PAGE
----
Atomic Structural Evolution in Cu-Zr and Ni-Nb Liquids and Glasses: A Measure of Liquid Fragility?
The glass forming ability (GFA) of metallic alloys is widely varied. Bulk metallic glasses (BMGs) have been identified in a number of alloy systems but far more compositions can be formed only when their liquids are rapidly quenched. Understanding the differences between these systems remains one of the most important problems in condensed matter physics. Understanding the structural evolution of metallic liquids as they are supercooled and quenched into glasses is critically important, not only for providing insight into the nature of the glass transition, but also for understanding technical aspects of glass formation and the thermal stability of the glassy solid.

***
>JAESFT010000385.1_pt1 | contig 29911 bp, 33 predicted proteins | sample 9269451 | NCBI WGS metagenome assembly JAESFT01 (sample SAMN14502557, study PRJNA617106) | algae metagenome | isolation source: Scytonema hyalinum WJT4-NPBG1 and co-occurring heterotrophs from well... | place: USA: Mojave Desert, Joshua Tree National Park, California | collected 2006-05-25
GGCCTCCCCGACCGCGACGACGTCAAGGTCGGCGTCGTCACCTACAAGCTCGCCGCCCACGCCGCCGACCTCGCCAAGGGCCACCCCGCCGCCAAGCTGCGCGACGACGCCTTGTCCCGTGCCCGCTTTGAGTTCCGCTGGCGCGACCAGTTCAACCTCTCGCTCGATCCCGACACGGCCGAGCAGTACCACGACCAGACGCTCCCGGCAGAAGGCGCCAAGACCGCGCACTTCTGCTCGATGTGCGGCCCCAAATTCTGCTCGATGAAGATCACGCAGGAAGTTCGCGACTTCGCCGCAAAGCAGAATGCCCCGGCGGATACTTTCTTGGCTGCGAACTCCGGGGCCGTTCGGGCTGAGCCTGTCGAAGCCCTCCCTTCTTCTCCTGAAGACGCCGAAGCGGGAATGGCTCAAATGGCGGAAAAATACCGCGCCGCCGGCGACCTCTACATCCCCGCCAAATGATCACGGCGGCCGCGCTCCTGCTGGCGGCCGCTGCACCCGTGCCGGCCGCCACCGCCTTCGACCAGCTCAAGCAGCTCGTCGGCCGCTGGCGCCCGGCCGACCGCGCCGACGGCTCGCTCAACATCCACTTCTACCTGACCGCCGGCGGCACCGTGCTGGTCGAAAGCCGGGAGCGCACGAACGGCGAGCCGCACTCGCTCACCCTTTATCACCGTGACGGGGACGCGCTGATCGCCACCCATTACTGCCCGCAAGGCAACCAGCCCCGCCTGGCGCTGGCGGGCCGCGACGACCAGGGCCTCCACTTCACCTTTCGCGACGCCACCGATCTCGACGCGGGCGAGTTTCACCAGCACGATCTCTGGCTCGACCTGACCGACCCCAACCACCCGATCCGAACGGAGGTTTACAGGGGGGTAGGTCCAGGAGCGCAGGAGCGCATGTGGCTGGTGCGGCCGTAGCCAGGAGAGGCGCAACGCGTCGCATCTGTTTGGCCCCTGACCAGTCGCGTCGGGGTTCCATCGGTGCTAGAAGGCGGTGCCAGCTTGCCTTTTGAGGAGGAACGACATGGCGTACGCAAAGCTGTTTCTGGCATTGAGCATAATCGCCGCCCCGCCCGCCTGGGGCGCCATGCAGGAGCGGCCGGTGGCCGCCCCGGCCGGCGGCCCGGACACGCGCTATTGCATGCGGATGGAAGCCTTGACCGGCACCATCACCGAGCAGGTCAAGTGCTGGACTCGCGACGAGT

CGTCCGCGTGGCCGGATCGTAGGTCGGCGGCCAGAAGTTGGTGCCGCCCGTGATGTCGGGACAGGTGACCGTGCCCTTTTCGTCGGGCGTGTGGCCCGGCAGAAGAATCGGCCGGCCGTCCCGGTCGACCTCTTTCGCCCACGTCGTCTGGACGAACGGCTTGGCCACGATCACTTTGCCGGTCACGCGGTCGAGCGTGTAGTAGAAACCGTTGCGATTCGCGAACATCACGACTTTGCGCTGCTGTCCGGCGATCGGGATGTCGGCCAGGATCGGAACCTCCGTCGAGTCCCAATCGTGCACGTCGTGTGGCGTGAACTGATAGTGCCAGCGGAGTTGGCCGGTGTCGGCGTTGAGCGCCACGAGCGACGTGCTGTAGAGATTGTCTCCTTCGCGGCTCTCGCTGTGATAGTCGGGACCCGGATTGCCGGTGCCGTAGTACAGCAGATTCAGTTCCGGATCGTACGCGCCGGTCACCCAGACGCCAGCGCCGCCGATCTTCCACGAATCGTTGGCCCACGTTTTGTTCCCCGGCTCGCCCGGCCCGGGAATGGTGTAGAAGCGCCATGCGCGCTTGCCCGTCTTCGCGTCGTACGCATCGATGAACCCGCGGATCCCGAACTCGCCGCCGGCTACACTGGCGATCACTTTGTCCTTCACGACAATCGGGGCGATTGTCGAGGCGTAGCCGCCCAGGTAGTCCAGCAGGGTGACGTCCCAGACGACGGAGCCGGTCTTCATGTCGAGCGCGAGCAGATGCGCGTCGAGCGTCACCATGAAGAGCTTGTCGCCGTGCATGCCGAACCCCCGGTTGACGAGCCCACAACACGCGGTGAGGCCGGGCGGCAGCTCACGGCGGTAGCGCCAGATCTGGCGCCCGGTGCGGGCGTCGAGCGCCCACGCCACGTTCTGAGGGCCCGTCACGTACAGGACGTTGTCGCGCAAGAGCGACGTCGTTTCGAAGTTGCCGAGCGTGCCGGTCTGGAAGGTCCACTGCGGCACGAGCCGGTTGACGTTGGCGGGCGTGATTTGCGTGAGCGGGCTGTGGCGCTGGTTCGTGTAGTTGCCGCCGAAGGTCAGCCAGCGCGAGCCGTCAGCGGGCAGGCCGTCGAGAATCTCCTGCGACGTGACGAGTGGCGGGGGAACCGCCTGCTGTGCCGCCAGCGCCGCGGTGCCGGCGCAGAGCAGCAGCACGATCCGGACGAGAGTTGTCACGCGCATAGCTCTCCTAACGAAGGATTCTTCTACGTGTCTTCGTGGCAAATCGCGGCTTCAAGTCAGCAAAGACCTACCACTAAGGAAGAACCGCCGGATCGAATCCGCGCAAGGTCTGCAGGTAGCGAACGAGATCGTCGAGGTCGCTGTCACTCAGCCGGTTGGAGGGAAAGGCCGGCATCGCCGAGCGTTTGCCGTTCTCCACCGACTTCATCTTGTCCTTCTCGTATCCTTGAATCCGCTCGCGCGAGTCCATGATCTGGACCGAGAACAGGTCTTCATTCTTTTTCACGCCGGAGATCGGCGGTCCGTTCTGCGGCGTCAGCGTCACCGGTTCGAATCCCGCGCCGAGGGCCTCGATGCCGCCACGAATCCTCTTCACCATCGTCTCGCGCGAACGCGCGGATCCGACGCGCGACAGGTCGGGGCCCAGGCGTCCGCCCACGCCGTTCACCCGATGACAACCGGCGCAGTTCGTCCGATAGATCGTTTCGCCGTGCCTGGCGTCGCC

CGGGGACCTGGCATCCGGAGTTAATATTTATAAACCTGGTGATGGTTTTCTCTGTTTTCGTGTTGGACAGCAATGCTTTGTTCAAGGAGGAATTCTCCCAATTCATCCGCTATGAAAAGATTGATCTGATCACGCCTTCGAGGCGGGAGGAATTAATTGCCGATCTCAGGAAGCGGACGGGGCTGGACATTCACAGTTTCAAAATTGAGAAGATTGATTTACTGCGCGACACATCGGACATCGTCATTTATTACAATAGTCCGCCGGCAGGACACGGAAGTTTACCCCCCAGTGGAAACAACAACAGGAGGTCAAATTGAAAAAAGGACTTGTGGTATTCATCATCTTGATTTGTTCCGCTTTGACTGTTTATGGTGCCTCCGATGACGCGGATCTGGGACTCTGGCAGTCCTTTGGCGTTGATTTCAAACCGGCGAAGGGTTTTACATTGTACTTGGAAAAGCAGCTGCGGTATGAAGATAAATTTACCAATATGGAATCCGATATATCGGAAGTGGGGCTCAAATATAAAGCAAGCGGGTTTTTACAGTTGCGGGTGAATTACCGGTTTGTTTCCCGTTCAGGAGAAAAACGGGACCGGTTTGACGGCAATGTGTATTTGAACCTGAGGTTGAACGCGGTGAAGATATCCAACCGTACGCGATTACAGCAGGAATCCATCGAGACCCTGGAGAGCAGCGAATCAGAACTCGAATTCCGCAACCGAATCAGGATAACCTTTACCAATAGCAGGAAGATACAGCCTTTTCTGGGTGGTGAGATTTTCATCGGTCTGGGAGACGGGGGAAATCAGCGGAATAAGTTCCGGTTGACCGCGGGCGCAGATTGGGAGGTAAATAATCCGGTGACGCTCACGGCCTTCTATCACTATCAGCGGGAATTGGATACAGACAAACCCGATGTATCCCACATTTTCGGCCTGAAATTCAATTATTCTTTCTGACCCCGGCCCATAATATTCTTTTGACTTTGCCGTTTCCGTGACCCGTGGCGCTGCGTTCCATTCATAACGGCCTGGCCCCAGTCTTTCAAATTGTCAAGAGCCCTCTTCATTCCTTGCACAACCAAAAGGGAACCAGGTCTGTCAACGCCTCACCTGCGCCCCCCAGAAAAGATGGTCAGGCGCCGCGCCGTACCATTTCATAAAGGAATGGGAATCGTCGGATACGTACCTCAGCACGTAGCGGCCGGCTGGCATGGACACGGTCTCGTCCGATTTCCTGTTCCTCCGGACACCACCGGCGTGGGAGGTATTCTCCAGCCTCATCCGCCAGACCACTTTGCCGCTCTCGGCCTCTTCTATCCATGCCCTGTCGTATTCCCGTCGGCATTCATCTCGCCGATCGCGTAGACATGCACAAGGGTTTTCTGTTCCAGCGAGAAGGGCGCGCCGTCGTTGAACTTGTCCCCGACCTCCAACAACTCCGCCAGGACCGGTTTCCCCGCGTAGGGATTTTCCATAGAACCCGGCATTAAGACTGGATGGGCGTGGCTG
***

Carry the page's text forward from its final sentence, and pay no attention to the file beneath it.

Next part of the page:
In this talk, we discuss the results of high energy X-ray diffraction studies on Cu-Zr and Ni-Nb liquids and glasses. The temperature dependence of the X-ray structure factors has been measured in the glass from room temperature to above the glass transition temperature by means of stationary diffraction in a capillary while data in the equilibrium and supercooled liquid state were acquired using the Beamline Electrostatic Levitation technique. As will be shown, both the structure factors as well as the calculated total pair correlation functions display an anomalous evolution indicating a rapid acceleration of short-range order above the glass transition temperature. This behavior contrasts sharply with that observed in high glass forming ability metallic alloys suggesting a structural fragility metric distinguishing good glass formers from poor ones. We discuss the implications for this observation on our fundamental understanding of glass formation.